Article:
Tanzania: Samia Extends Condolence to King Mohammed Vi of Morrocco

TANZANIA: PRESIDENT Samia Suluhu Hassan has extended her and the nation’s condolences to King Mohammed VI of Morrocco and the citizens, following the devastating earthquake that killed more than 2,000 people and caused severe damages in several areas.

“Devastating news from Morocco following the earthquake. On behalf of the government and the people of Tanzania, I extend my heartfelt condolences to King Mohammed VI, the bereaved families and all the people of Morocco during this difficult time. Our thoughts and prayers are with you,” wrote President Samia on her twitter handle.

According to the reports a strong earthquake of magnitude 6.8 struck central Morocco on Friday, killing more than 2,000 people and causing severe damages in several areas.

“Violent” tremors were felt in several areas of the country from Casablanca to Marrakesh, where many buildings have been destroyed or severely damaged.

The country’s royal palace has declared three days of national mourning.

It also said the armed forces would deploy rescue teams to provide affected areas with clean drinking water, food supplies, tents and blankets.

Many of the victims are believed to be in hard-to-reach mountain areas.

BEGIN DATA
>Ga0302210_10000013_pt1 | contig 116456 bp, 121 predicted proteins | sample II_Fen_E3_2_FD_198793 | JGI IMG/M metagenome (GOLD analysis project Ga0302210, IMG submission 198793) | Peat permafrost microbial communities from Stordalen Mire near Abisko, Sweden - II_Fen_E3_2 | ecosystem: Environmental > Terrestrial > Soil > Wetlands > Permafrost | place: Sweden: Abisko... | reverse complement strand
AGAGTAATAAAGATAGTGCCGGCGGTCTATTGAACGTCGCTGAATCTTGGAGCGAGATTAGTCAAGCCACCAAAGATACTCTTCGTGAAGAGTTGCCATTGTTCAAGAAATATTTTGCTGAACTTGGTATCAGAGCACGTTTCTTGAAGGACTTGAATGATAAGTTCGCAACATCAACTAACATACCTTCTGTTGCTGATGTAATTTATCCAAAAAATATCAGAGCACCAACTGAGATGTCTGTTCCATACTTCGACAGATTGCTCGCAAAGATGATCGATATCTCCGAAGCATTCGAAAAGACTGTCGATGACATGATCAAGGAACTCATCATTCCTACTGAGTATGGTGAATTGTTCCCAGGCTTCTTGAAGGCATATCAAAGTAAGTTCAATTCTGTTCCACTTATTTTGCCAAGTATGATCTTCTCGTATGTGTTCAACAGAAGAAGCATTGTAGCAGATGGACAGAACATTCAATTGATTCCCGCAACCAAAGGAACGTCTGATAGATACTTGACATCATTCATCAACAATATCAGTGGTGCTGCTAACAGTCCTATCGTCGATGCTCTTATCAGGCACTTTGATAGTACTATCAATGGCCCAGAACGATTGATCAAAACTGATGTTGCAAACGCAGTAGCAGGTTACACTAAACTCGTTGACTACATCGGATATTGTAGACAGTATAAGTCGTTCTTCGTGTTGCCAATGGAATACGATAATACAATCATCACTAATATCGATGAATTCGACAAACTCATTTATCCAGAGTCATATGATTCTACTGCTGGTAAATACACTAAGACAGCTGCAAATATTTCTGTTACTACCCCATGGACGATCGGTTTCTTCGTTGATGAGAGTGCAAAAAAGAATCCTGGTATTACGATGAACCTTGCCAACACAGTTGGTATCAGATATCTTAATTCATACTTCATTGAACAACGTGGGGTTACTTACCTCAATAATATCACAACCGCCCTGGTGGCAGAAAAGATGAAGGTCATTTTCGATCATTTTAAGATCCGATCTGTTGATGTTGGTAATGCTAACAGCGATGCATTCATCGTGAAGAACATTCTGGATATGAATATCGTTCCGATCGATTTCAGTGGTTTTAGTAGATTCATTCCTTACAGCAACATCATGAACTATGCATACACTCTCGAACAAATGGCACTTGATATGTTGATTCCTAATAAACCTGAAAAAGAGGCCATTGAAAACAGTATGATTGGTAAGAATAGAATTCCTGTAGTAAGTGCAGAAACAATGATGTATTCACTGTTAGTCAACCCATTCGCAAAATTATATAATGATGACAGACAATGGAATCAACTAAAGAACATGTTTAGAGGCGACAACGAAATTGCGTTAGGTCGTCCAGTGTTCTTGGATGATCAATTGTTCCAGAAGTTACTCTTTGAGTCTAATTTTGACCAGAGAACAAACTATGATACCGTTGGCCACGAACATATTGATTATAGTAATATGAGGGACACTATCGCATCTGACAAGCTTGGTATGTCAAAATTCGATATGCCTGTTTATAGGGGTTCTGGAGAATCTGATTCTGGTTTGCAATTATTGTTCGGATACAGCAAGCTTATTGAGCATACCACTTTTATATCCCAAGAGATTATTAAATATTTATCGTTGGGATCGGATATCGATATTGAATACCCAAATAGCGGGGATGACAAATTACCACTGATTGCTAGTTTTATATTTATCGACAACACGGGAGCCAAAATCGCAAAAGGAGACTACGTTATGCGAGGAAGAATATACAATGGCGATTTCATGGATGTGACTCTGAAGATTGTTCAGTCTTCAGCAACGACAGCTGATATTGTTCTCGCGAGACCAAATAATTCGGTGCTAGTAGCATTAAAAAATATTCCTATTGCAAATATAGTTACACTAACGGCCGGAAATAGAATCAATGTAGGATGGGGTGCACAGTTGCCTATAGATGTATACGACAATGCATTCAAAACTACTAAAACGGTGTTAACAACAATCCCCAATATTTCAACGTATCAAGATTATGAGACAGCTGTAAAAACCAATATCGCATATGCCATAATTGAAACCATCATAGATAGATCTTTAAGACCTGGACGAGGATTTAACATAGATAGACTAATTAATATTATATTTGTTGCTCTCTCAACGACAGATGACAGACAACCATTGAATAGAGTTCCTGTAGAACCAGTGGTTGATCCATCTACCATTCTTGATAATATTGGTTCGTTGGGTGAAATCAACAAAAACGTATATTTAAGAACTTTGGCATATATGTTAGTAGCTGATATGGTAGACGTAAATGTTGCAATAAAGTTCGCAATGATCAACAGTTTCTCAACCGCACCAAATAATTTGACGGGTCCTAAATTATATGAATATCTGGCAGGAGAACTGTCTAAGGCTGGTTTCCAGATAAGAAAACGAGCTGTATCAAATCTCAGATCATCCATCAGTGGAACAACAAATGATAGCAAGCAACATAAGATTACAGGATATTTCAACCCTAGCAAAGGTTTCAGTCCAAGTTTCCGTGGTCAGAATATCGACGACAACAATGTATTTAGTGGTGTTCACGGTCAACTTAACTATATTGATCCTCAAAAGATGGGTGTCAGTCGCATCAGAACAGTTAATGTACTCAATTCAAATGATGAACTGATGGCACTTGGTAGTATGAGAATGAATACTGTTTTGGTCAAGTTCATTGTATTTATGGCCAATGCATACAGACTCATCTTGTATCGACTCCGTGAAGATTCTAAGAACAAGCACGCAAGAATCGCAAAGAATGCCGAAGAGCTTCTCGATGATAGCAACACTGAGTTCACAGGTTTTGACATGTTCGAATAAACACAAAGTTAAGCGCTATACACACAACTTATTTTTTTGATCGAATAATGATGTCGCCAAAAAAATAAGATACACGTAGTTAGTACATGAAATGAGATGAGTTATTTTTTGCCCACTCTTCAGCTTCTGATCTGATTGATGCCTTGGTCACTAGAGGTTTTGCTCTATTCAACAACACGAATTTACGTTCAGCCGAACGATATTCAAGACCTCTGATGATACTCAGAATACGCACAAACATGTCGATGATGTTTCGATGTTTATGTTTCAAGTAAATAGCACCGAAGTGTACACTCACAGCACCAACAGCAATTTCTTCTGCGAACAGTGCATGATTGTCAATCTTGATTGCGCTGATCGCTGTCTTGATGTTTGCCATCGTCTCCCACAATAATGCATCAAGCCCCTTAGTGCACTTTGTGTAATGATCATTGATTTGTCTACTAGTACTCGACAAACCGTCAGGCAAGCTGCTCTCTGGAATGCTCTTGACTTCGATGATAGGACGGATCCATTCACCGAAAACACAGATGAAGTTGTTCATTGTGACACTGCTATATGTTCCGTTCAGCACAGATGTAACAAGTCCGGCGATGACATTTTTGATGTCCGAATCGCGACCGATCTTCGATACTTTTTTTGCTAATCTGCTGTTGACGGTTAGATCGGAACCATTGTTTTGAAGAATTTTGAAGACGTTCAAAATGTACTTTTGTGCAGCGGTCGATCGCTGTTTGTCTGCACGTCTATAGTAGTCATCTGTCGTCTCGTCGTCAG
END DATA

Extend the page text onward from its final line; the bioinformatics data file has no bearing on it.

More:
The epicentre was in the High Atlas Mountains, 71km (44 miles) south-west of Marrakesh.

Many people are still believed to be under the rubble and rescue efforts are under way. Several bodies have already been recovered.

Hospitals in Marrakesh have seen an influx of injured people and the authorities have called on residents to donate blood.

Morocco’s interior ministry said the earthquake killed people in the provinces and municipalities of al-Haouz, Marrakesh, Ouarzazate, Azilal, Chichaoua and Taroudant, adding that more than 1,200 had been injured.

In Marrakesh some buildings have collapsed and the damage is particularly severe in parts of the Medina, a Unesco World Heritage site.

Dust could be seen surrounding the minaret of the historic Kutubiyya mosque, a major tourist attraction near the old city’s main square, while the historic Jemaa el Fnaa mosque partly collapsed.

Resident Rashid Ben Arabi rushed to his car in Marrakesh minutes after the earthquake struck the city last night.

He quickly headed with his wife and one-year-old daughter to the town of Amizmiz – about 56km (35 miles) from Marrakesh – to make sure his father and mother were still alive.

He said the roads were full as everyone fled the city amid complete darkness and a power outage.

“As soon as I entered my town, I saw people in a hysterical state, crying and screaming and everyone was looking for their families,” he said.

“I saw a man lying on the ground by the rubble of his house; he could hear the screams of his two children trapped under the destroyed building, but he couldn’t do anything to help them; rescue teams hadn’t yet arrived at the scene.”

Rashid eventually found his parents who were safe and sound but wrapped in blankets and sleeping in the street.

They were among the many people who spent the night out in the open as the Moroccan government had warned everyone not to go back into their homes in case of severe aftershocks.

A 4.9-magnitude aftershock was recorded 19 minutes after the earthquake.

The extent of the damage in mountain villages is instead unknown, but it is believed to be widespread.


Leave a Reply

Your email address will not be published. Required fields are marked *